Apple's HTML5 Promotion May Backfire

Given all the hype, it's easy to forget that HTML5 is not yet a finalized Web standard. That hasn't stopped Apple from posting a site featuring demonstrations of various capabilities of HTML5 and its related technologies, including CSS3. The catch? As long as HTML5 and CSS3 remain draft specifications, you'll need Apple's Safari browser to view any of the demos.

The move has angered many in the Web standards community who claim Apple's campaign actually undermines the very thing it claims to support: free and open Web standards. In a heated blog post, Mozilla evangelist Christopher Blizzard blasted Apple for being "not intellectually honest" in its marketing, by making it sound as if only Safari supports HTML5 today.

[ InfoWorld's Neil McAllister explains what to expect in HTML5. | Stay up to date on key software development trends in InfoWorld's Developer World newsletter. ]

Apple has stepped up its promotion of HTML5 in recent weeks, offering the forthcoming standard as an alternative to the multimedia capabilities of Adobe's Flash plug-in, which Apple refuses to support on its iPhone and iPad devices. But according to Blizzard, "The most important aspect of HTML5 isn't the new stuff like video and canvas (which Safari and Firefox have both been shipping for years) it's actually the honest-to-God promise of interoperability." By creating HTML5 pages that can only be viewed in one browser, he says, Apple is doing the entire Web standards movement a disservice.


Return to the bad old days
Many of Apple's demos rely on "experimental" CSS3 properties to work. The exact implementation of these properties has yet to be hammered out, so browser vendors must use their best guess to determine how they should be rendered onscreen. Because of the ambiguity this introduces, it is the custom for browser vendors to attach a vendor-specific prefix to the CSS property names. Firefox uses "moz," while Safari uses "webkit," named for the browser's WebKit rendering engine.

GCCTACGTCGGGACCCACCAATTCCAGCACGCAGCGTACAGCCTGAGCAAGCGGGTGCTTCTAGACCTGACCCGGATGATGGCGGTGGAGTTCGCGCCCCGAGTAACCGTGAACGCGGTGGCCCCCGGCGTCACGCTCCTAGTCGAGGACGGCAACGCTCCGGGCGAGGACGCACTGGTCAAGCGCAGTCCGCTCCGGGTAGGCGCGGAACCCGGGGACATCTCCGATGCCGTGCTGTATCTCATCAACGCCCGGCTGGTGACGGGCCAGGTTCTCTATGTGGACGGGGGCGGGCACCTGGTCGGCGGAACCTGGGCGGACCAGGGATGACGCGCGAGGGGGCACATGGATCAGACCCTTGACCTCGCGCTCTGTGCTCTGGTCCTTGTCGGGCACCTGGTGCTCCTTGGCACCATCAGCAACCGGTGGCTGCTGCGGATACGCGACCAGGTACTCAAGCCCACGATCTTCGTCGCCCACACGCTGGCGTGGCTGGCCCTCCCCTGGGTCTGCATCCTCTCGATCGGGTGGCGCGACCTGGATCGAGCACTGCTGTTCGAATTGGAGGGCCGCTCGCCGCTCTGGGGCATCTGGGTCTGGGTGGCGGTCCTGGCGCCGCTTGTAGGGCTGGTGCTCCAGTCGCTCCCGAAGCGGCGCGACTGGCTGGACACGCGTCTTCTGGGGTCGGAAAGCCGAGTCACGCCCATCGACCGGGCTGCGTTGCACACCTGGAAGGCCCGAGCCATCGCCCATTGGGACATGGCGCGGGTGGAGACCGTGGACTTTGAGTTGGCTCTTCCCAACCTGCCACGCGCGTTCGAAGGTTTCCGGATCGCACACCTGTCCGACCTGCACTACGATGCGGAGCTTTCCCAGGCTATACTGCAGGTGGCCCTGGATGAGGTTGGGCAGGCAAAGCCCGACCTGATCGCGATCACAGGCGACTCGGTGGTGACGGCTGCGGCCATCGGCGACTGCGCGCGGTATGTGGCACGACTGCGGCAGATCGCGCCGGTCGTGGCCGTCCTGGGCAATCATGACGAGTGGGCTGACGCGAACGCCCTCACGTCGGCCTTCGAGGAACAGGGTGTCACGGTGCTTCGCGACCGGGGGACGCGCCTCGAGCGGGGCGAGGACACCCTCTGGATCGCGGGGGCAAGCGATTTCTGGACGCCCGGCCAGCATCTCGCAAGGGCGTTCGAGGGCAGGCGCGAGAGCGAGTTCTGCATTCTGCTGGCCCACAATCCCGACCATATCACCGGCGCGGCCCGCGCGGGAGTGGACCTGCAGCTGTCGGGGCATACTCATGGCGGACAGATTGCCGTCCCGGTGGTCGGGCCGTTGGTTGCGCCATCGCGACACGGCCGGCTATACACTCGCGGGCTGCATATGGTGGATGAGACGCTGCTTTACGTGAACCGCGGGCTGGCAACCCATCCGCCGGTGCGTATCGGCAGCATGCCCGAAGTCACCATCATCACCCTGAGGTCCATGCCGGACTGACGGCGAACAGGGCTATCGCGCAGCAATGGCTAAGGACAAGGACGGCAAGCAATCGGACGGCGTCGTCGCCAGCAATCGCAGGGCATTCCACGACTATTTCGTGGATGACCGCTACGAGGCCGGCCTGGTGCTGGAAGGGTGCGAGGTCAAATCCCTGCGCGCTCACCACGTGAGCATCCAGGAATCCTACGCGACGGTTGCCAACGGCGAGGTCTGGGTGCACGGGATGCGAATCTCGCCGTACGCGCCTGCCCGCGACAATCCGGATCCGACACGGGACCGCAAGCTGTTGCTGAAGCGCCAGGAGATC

This means Web developers who want to use a specific experimental CSS feature must include the vendor-specific properties for each browser they want to support in their style sheets. It's a less than ideal situation, but the actual coding required is trivial. Apple chose not to bother for its HTML5 demo site.

That would be bad enough. But Apple's demos don't work on Google's Chrome browser, either -- and Chrome also uses the "webkit" prefix for its experimental CSS3 properties (because it's also based on the WebKit rendering engine). Rather than detecting browser capabilities and degrading the user experience gracefully where features aren't supported -- as is the accepted best practice on modern browsers -- Apple chose to deliberately screen out any browser that doesn't self-identify as Safari.

That's right: By forcing my browser's user agent string to identify as Safari 5, I was able to view many of the demos just fine in Firefox 3.6 on Windows. Seriously, Apple? I thought we left elaborate browser-detection scripts behind in the bad old days of the 1990s. I can't imagine anyone would want to start up the practice again, let alone one of the leading companies in the development of next-generation Web standards.

Browser vendors knock heads